Wednesday 3 October 2012

The chance to fail, but fail constructively

Alberto Franchetti. Photograph by Giovanni Artico circa 1906.
Alberto Franchetti.
Photograph by Giovanni Artico
circa 1906.
Have you ever heard of the Italian composer Franchetti and his best known opera Germania. I hadn't until called upon to review a DVD of the opera. But he wrote 10 operas in the space of just over 40 years.
Recently I was having a conversation about contemporary opera, always something that interests me, and how a new work was only a partial success. And I wondered whether nowadays we give composers of new work the space to try and fail.

The new opera in question had been given a moderately prominent premiere. When this happens it seems to me that there is the danger that the composer might either become disheartened if critical comment was too negative, or simply think that the sheer fact of getting the piece performed in such a prestigious venue was a reflection of success and that the piece worked well. In both of these cases, the composer does not really learn about the nuts and bolts of what makes a good opera.

We seem to be living in an era where quite a lot of new opera is created, but that few pieces are making it into the regular repertoire. One of the things that worries me is that we have lost the ability to provide composers with an environment where it is acceptable to fail, and that you simply go on to fail again better. It is worth bearing in mind that an experienced composer like Richard Strauss wrote two complete flops before getting things right. Wagner took two operas to get into his stride as did Puccini, and not every one of Verdi's operas would be worthy of further investigation if we didn't know the composer was Verdi.

This set me off wondering about what the hit rate was in previous generations of Italian operas. Puccini died in 1924, but the Italian opera machine continued relatively unchanged until the war. So I did a bit of digging in Wikipedia, not exactly a definitive source. But for the years 1900 to 1950 I found 24 Italian composers with a total of 157 works listed. These 157 include around 14 well known works (8 by Puccini, 3 by Menotti, Dallapiccola's Il Prigioniero, Cilea's Adriana Lecouvreur and Buson's Doktor Faust). This is a success rate of under 10%. If you bear in mind that there were probably far more works written and performed that we don't know about, and you can see that the chances of success are quite slim. Apart from the geniuses like Puccini and Verdi, most composers seem to have been able to hit their stride only once or twice in a career.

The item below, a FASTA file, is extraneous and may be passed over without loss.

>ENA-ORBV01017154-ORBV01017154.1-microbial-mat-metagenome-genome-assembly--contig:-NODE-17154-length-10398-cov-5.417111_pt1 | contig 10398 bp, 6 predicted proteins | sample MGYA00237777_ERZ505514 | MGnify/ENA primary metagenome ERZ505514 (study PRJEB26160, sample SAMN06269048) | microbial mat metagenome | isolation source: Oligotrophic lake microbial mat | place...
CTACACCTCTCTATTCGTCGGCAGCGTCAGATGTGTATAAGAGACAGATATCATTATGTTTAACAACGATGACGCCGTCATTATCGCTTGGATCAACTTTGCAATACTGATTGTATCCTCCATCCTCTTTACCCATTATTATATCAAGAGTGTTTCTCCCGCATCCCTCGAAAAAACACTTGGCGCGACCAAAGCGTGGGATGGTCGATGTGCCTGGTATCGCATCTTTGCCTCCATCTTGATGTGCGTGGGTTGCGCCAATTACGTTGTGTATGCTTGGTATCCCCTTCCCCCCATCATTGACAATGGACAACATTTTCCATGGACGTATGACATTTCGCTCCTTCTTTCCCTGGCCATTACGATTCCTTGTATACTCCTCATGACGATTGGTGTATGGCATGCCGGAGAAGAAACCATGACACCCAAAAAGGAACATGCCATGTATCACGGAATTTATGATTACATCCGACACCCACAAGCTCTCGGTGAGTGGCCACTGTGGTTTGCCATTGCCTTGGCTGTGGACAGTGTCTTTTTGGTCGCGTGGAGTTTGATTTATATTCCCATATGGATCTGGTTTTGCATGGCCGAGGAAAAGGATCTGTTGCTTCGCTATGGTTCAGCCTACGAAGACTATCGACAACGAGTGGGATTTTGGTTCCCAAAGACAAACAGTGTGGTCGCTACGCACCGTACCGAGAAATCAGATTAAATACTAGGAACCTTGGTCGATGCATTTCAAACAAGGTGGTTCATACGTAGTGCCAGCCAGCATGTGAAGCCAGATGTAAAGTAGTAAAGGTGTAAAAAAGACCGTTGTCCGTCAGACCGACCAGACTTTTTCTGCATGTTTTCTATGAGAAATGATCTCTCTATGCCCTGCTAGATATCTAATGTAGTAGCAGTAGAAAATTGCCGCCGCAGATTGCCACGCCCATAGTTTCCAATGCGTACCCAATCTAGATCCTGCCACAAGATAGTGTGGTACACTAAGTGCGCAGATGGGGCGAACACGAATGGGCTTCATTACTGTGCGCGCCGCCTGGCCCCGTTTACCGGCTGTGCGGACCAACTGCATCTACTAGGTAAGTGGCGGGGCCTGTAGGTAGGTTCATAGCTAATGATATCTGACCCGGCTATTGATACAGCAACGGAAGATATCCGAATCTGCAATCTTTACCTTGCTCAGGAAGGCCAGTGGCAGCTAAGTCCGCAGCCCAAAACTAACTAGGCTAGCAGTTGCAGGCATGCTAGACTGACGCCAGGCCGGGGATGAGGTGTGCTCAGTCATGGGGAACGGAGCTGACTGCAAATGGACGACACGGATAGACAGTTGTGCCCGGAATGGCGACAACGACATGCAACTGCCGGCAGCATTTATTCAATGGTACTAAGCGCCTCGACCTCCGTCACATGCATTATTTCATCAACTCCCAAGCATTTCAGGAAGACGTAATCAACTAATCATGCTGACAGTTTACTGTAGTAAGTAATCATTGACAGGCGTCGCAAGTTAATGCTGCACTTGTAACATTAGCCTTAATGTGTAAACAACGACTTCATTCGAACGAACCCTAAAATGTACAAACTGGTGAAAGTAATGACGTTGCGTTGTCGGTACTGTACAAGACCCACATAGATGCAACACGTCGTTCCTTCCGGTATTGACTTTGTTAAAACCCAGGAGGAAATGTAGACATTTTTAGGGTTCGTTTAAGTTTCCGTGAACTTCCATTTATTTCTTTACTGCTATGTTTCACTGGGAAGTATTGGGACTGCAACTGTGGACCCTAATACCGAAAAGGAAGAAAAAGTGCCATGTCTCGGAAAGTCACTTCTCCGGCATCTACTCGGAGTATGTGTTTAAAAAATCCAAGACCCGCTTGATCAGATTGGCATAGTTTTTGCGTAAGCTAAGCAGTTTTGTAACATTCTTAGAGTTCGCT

If you look at the end of the 19th century, only 17 composers show up writing a total of 112 works. Of these around 35 are well known, but this includes Verdi's 29 operas. Still not a wildly good hit rate and the list should probably include rather more unknown composer. If you remove Verdi from the question then you get a far lower hit rate, less than 10%.

What this shows us is that, even in opera's heyday, the majority of operas had a very short shelf life. It was acceptable to produce one and go on, hoping that the next one would be the one. Partly this was because the opera going public was interested in new opera, it was the new operas of the season that caused the excitement. When Caruso made his first recordings, the composers whose works he chose were all either living or only recently deceased. Even the popular Neapolitan songs, now staples of the lighter tenor repertoire, were generally written and arranged by living composers. Today, new operas are the exception rather than the rule in major opera houses. You have a lot of new opera and music theatre in the more fringe venues. But take a significant theatre, and its a different story. This means that when a composer does get a high profile performance, and you end up with rather too much riding on it.

Also, nowadays few composers learn the nuts and bolts of writing opera from the bottom up. (Who ever heard of copying out scores to learn how a piece is constructed). And new opera performances tend to be rather a big deal. Despite the workshopping procedures that most companies provide, I wonder whether we are giving new opera composers enough space to fail.

For those of you of a nerd-ish disposition, here is my list of composers and how many operas they wrote in the period 1900-1950. Alfano (11), Boito (1), Busoni (1), Casella (3), Castelnuovo-Tedesco (1), Cilea (2), Dallapiccolla (2), Donaudy (4), Franchetti (6), Galeotti (2), Ghedini (6), Giordano (14), Leoncavallo (20, includes his operettas), Malipiero (11), Mascagni (9), Mascheroni (1), Menotti (7), Montemezzi (9), Pizzetti (12), Puccini (8), Respighi (9), Rota (11), Wolf-Ferrari (15), Zandonai (13).

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